| Clinical findings|| |
On examination, parakinesia was absent, tongue protrusion was not maintained, and milkmaid's grip was noticed. Mild facial chorea was present. On cranial nerve examination, slow saccades and broken pursuits were noted. Power of limbs was 5/5. Motor reflexes were normal. Respiratory and cardiovascular system examination showed normal findings. Abnormal involuntary movements scale (AIMS) score was 30.
| Diagnostic assessment|| |
Magnetic Resonance Imaging (MRI) brain conducted in 2017 showed moderate generalized volume loss in bilateral cerebral, cerebellar hemispheres and brainstem along with diffuse volume loss in bilateral caudate nuclei and putamina, with resultant boxing of frontal horns of bilateral lateral ventricles. On molecular genetic analysis, the CAG repeat size was 73.
| Timeline and therapeutic intervention|| |
The timeline of internal and external medication is described in [Figure 1] and [Table 1].
|Figure 1: Panchakarma therapies. *Honey (100 ml), Saindhava lavana (10 g), Kalyanaka Ghrita (100 ml), Shatapushpa, Ashwagandha and Bala Churna (10 g each), and Mustadi Raja Yapana Ksheerapaka (350 ml)|
Click here to view
| Follow-up and outcomes|| |
There was a significant reduction in the involuntary movements in terms of its frequency of occurrence. Better balance while standing was observed. She was able to stand up without support from sitting position. Reduced frequency of falls and an improvement in gait were observed. AIMS was applied before, during, and after treatment [Table 2]. Internal medications were prescribed for a duration of two more months at the time of discharge.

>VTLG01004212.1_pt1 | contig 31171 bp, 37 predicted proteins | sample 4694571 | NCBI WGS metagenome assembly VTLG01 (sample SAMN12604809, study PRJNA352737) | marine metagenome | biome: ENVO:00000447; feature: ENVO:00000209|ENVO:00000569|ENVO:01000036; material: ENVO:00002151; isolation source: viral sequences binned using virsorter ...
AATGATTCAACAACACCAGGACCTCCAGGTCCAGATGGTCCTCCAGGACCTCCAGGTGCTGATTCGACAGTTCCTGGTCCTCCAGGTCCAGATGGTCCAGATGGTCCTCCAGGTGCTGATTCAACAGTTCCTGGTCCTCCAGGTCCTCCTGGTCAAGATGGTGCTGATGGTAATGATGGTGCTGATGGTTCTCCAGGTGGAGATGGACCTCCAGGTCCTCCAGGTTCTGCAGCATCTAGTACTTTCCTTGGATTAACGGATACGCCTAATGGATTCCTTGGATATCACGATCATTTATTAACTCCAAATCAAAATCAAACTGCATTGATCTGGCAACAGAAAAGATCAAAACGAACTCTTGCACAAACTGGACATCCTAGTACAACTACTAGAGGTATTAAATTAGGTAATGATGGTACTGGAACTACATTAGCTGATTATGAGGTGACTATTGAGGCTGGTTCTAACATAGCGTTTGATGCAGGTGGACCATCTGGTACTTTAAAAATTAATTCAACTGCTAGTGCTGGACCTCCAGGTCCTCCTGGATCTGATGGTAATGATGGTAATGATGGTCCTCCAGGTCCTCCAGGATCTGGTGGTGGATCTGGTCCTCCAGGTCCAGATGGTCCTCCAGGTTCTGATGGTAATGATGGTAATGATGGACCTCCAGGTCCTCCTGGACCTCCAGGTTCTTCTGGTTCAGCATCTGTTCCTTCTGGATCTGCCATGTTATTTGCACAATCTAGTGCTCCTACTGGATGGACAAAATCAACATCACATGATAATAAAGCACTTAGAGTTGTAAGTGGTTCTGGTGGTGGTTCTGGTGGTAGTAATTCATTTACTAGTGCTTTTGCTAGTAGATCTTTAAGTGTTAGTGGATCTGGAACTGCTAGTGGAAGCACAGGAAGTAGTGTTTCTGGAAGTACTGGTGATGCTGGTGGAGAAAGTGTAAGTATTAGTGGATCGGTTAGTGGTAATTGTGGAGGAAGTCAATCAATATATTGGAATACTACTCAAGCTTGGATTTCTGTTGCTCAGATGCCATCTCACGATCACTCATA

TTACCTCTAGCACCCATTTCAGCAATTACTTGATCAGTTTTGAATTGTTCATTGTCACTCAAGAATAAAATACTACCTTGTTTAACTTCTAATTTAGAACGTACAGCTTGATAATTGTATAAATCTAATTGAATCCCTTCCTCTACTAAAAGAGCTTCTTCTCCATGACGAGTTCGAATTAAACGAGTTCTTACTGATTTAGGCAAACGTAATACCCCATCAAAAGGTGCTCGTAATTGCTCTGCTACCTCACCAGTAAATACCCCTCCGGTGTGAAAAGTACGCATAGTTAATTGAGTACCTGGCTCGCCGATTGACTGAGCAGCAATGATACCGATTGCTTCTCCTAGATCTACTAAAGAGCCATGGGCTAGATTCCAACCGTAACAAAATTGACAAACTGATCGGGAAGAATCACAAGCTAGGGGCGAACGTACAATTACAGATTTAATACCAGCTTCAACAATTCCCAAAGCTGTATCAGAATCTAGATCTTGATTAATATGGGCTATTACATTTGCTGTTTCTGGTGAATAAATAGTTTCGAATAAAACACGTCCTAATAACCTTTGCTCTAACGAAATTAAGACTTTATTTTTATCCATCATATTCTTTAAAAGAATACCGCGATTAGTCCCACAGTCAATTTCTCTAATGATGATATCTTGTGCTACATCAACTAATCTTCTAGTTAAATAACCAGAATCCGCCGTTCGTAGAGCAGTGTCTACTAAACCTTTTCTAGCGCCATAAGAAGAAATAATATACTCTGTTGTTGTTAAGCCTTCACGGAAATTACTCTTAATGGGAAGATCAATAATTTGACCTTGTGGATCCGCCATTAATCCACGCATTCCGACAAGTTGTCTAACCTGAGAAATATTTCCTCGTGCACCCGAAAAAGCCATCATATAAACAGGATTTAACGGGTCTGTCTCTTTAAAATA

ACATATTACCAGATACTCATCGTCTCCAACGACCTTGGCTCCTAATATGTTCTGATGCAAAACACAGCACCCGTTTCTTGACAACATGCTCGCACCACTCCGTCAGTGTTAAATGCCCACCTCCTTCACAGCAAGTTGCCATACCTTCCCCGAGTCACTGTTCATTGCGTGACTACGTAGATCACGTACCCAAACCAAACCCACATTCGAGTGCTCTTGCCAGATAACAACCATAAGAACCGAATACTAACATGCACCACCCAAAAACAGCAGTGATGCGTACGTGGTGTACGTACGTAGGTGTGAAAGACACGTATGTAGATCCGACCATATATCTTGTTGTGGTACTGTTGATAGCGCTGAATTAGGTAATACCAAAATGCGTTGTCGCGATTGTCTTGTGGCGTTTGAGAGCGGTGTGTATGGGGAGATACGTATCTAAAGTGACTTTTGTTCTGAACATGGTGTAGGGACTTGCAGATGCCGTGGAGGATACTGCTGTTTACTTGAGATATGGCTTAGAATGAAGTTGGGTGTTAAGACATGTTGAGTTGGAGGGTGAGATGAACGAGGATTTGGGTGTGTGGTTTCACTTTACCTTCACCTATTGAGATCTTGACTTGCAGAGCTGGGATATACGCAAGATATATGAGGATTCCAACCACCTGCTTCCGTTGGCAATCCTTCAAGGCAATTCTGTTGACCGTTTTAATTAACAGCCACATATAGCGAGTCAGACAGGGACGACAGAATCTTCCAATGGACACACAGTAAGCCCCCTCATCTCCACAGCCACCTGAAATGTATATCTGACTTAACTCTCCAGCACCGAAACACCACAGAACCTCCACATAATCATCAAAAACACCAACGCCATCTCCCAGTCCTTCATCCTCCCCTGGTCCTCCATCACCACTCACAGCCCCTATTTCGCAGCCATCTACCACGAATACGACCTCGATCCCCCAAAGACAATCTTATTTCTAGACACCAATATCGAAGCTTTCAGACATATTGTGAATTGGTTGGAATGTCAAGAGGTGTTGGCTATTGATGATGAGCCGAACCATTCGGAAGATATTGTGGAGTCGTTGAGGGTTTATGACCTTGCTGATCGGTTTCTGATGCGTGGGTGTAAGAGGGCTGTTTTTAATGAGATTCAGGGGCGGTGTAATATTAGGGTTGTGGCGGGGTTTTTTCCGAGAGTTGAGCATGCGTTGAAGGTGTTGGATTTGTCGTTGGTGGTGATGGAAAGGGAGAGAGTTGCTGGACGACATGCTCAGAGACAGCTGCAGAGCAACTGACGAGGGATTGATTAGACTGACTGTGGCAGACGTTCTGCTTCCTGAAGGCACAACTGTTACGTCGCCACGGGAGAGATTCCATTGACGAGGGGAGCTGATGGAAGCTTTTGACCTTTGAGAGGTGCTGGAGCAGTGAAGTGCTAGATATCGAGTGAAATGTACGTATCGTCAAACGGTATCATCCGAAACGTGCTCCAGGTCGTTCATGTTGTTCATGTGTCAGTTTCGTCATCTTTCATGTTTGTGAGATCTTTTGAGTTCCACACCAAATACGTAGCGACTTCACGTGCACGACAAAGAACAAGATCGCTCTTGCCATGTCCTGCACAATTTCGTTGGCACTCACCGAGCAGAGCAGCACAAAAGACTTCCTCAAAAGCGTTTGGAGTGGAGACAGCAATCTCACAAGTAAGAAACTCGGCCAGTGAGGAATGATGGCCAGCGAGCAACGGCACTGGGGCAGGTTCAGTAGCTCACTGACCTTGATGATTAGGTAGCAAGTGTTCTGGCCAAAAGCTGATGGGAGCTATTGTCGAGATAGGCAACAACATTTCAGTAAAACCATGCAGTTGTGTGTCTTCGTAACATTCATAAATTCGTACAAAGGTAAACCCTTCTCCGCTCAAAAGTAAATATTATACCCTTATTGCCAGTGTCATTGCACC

| Discussion|| |
The differential diagnosis was done with Apasmara (~epilepsy), Apatanaka (~spasmodic contractions/convulsions of body), and Akshepaka (~clonic convulsion) because all the conditions have exaggerated motor presentations. In Apasmara, there are Hasta vikshepana (~jerking of hand) and Pada vikshepana (~sudden movements of hands and legs), which occur during the episodes associated with loss of consciousness. In Apatanaka, there are convulsive movements that lead to difficulty in breathing and unconsciousness. In Akshepaka, repeated or episodic convulsive movements are observed. In Tandava Roga, there is continued difficulty in holding objects, difficulty to feed oneself, dancing-like movements of upper and lower limbs, and facial grimaces. These exaggerated movements are absent during sleep that were observed in this case. Episodic nature of the disease, difficulty in breathing, and unconsciousness were absent in this case, which enforced the diagnosis of Tandava roga.